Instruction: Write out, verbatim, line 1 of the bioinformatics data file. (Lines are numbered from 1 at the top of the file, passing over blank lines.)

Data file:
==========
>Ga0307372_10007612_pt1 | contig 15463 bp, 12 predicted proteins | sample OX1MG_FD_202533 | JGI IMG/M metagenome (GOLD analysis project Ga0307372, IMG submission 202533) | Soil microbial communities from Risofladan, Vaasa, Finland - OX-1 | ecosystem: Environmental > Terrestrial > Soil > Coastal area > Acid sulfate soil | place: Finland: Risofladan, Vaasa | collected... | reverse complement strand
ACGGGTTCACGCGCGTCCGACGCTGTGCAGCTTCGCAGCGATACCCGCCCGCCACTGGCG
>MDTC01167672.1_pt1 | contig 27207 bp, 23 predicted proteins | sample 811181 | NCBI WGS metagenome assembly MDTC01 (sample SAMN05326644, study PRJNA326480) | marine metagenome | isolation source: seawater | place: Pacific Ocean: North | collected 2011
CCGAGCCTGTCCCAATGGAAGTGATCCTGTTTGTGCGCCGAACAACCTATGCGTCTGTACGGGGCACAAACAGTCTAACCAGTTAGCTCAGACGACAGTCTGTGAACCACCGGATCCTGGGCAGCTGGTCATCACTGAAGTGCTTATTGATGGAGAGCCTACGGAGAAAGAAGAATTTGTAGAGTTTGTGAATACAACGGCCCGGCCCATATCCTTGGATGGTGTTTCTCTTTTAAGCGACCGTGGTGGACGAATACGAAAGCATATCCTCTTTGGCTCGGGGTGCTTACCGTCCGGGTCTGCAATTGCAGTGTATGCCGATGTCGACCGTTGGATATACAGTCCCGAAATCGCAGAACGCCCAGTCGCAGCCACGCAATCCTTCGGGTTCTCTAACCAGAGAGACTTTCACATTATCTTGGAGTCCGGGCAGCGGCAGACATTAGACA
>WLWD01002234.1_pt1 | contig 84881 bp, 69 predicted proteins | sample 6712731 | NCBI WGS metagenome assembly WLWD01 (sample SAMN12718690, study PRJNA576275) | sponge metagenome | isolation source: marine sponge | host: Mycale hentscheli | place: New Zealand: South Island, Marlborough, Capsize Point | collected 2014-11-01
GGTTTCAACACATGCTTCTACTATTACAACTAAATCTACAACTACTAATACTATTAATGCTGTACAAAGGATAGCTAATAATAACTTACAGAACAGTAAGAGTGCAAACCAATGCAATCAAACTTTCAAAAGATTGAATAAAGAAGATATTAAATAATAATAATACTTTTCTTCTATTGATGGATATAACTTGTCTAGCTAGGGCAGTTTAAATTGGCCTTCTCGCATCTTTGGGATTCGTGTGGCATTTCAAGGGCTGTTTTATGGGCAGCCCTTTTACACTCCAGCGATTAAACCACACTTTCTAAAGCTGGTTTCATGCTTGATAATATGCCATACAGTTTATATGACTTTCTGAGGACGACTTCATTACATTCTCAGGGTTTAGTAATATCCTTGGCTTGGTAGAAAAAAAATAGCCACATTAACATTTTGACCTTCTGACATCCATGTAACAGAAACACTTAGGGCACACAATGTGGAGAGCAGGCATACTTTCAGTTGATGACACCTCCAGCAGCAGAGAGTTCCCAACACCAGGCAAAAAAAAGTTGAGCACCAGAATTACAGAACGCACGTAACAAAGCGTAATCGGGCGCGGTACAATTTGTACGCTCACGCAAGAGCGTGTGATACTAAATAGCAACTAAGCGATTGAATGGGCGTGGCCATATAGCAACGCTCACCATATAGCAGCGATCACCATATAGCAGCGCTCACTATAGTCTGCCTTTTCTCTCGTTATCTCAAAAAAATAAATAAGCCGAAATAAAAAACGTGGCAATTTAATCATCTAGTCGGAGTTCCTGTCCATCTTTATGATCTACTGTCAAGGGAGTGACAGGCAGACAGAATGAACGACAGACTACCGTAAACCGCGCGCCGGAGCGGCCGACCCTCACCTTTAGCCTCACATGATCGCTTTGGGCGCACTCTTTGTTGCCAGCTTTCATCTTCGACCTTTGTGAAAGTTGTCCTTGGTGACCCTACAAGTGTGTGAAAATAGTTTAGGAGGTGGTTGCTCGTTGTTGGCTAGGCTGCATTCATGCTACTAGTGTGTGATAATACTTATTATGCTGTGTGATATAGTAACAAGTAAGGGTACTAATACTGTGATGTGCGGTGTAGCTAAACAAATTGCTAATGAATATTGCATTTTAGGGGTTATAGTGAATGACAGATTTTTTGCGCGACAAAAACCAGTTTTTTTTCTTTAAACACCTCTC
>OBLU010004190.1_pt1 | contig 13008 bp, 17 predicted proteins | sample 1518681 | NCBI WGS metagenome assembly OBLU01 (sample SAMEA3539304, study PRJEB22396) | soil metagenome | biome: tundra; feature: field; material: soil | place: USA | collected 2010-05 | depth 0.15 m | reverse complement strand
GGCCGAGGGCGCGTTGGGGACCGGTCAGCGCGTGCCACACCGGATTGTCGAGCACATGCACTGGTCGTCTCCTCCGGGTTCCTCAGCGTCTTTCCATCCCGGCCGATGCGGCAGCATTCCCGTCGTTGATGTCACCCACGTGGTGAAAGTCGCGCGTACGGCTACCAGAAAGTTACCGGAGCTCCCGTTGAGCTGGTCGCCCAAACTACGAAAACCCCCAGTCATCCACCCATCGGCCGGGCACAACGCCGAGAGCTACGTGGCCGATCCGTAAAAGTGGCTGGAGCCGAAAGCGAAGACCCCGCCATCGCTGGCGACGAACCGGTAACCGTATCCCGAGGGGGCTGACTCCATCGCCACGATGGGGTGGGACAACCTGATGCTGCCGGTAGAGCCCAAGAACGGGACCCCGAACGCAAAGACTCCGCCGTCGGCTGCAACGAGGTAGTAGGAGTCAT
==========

>Ga0307372_10007612_pt1 | contig 15463 bp, 12 predicted proteins | sample OX1MG_FD_202533 | JGI IMG/M metagenome (GOLD analysis project Ga0307372, IMG submission 202533) | Soil microbial communities from Risofladan, Vaasa, Finland - OX-1 | ecosystem: Environmental > Terrestrial > Soil > Coastal area > Acid sulfate soil | place: Finland: Risofladan, Vaasa | collected... | reverse complement strand